Saami, Part 3 of 3
While in Tromsø I’ve been fortunate enough to meet two artists with Saami roots. Hans Ragnar-Mathisen was born in 1945 and trained at the National College of Art and Design and the National Art Academy , and paints with watercolors that veer from delicate somewhat abstract landscapes to his most famous works, maps that reinforce the identity of his people. His cartography of Sami language, SÁBMI (the territory of the Saami) published in 1975, ignores national boundaries from northwestern Norway to the Kola Peninsula of Russia in order to highlight the nomadic territories over which the reindeer herders have traditionally roamed. It’s a region that coheres through the shared Uralic languages and culture of the Sami as much as geography.
I have the feeling that the Saami are less hindered today in their movements by national borders than by the increasing presence of mines, roads, and tracks for motorized recreation in the winter, all of which hamper or outright break herding patterns. The Sami are among the least legally protected indigenous peoples in the world, according to the Saami human rights attorney Mattias Åhren, who spoke during the Contested Landscapes–Lost Ecologies conference I’ve been attending. Åhren also made the point that the title of the marine ecology conference of which our event is a part, Arctic Frontiers, is a bit ironic. To the Saami, the Arctic is not a frontier to be explored, but a homeland.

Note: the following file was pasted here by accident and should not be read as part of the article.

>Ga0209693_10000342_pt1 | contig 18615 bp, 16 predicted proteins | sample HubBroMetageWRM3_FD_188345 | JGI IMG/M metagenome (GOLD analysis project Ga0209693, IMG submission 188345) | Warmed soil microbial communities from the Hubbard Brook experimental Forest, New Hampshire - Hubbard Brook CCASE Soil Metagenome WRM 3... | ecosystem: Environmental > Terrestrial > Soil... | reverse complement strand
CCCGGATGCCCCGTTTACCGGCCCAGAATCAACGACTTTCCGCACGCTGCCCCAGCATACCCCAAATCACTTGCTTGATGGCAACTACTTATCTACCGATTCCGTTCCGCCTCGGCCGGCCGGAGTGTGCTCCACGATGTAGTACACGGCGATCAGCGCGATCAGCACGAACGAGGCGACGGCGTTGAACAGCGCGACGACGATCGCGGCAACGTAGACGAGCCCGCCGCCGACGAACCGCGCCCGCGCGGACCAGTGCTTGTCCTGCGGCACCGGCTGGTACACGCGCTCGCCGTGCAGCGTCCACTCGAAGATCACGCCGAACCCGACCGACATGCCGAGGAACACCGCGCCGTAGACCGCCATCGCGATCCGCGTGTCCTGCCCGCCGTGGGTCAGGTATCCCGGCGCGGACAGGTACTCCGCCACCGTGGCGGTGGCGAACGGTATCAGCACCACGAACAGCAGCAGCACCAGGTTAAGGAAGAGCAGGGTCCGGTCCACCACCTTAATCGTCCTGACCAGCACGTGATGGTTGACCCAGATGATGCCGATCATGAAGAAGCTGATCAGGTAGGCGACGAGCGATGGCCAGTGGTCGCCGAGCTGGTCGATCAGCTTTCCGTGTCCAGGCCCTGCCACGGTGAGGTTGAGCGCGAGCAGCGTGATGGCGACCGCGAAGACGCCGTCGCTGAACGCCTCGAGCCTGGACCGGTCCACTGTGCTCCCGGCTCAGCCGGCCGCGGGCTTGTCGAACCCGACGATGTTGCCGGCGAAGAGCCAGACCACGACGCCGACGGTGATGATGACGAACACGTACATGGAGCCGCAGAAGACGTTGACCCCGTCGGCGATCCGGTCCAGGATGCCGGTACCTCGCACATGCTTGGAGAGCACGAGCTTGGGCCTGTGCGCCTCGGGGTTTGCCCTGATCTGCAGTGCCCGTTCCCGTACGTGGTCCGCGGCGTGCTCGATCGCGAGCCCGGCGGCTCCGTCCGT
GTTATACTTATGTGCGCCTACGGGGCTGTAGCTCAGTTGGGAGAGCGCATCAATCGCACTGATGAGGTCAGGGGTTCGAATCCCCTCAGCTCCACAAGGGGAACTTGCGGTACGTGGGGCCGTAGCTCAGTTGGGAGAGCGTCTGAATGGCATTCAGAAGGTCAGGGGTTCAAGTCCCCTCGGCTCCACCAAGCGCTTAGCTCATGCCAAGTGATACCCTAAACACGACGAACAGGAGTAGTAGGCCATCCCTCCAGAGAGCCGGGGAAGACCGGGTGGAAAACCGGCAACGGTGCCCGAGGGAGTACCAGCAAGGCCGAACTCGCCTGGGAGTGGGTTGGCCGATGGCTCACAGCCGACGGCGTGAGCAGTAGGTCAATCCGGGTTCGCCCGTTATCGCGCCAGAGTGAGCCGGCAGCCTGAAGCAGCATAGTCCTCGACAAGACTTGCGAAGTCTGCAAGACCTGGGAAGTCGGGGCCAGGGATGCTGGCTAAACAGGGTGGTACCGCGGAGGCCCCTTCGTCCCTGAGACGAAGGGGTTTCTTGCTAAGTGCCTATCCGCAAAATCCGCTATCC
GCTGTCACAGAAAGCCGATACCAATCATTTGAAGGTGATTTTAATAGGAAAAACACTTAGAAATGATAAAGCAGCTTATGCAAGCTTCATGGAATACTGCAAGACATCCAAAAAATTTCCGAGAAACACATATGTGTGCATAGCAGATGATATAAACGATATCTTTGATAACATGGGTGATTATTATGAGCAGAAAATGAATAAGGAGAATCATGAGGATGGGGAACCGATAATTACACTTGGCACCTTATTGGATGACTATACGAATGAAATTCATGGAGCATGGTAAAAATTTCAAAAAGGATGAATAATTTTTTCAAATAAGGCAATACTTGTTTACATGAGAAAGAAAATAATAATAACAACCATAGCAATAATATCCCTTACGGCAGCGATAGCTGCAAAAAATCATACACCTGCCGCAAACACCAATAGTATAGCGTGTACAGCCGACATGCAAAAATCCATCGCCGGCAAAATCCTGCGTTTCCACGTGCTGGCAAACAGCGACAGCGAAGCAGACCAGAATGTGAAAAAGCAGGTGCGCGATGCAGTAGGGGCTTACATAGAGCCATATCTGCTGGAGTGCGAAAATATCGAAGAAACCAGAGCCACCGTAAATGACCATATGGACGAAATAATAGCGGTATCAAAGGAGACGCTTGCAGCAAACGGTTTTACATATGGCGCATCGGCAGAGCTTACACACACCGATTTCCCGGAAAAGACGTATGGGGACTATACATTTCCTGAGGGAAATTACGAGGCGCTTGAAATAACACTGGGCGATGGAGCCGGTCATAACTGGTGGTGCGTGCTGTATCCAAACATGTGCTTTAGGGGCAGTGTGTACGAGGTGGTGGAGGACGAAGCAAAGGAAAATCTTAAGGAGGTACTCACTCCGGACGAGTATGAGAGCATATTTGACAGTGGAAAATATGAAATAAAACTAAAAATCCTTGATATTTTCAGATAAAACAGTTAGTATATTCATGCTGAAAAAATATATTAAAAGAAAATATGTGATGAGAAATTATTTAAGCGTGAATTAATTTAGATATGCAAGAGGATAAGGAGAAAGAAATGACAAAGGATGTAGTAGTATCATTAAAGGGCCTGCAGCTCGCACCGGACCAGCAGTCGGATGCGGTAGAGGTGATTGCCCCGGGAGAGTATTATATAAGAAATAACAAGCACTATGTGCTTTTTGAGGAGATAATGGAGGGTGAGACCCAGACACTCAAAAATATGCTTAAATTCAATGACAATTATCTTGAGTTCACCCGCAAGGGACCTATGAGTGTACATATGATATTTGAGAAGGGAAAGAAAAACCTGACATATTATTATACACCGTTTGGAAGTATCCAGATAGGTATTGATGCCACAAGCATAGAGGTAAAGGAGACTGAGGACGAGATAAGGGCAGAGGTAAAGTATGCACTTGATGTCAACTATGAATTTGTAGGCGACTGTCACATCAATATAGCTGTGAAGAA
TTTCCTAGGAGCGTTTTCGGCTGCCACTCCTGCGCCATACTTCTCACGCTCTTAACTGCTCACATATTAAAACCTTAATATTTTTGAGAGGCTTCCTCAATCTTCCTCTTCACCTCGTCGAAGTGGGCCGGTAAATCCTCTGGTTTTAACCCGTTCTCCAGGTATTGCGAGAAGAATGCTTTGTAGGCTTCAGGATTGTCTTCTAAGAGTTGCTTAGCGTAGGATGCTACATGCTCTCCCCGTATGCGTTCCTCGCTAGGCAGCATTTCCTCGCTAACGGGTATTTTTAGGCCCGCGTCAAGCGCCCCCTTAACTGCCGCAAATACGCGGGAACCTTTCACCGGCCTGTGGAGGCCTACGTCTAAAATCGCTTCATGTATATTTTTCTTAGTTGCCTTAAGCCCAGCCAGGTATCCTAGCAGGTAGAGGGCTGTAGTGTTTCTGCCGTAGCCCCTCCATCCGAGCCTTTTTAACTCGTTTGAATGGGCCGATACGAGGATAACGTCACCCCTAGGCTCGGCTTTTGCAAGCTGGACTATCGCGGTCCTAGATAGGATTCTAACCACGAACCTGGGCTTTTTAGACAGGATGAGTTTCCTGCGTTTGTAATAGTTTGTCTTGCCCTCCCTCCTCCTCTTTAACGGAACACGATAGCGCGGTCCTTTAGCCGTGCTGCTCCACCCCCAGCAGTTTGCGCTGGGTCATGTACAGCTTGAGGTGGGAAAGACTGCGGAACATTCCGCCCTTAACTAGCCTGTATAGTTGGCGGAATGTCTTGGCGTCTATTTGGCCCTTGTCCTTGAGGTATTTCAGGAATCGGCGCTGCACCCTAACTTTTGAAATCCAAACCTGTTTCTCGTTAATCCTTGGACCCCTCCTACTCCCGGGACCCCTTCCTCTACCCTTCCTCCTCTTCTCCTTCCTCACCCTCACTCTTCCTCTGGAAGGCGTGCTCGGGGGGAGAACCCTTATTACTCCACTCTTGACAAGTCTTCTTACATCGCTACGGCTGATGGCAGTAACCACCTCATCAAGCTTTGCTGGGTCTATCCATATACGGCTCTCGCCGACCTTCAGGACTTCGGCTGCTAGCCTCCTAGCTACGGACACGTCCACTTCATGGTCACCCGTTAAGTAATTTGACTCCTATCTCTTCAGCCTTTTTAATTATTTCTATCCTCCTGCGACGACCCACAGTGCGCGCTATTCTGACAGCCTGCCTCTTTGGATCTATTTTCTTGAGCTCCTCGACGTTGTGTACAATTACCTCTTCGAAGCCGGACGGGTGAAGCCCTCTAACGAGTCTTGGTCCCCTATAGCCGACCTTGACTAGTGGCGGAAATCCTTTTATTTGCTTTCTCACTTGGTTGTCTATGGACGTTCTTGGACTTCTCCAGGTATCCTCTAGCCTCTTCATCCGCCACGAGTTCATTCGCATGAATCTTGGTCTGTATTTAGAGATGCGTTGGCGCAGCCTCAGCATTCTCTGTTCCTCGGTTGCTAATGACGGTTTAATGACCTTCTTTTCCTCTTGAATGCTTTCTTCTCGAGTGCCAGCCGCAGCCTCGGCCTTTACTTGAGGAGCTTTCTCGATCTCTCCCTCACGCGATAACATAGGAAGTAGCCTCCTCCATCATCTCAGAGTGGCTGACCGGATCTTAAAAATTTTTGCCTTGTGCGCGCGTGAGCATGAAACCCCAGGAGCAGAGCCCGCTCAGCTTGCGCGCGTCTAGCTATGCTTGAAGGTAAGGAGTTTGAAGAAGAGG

The other artist I met with is Aslaug Juliussen, who was born in 1953, educated along more contemporary lines, and is one of Norway’s most honored artists. She spent 25 years herding reindeer with her former husband, and now creates sculptures and installations from the the parts of reindeer not used by the meat industry: hooves, antlers, fur, bones. She laughs when we talk in her studio about how her work is received. “Outsiders think I’m an ambassador for the Saami culture–but the Saami don’t think I am, because I don’t use reindeer in the traditional ways!” Instead, she uses reindeer to tell new stories about contemporary life.
The Saami have occupied about 150,000 square miles in the north for more than 5,000 years, fishing and reindeer herding being their primary resource basis. Today perhaps 2,500 still practice herding, and most Saami are urbanised. Their homelands are threatened by logging, mining, radioactive waste leakage, and simply the expanding population from the south that moves every northward as temperatures rise in the Arctic. Although Ragnar-Mathisen and Juliussen work in very different ways, their concerns are not so very far apart.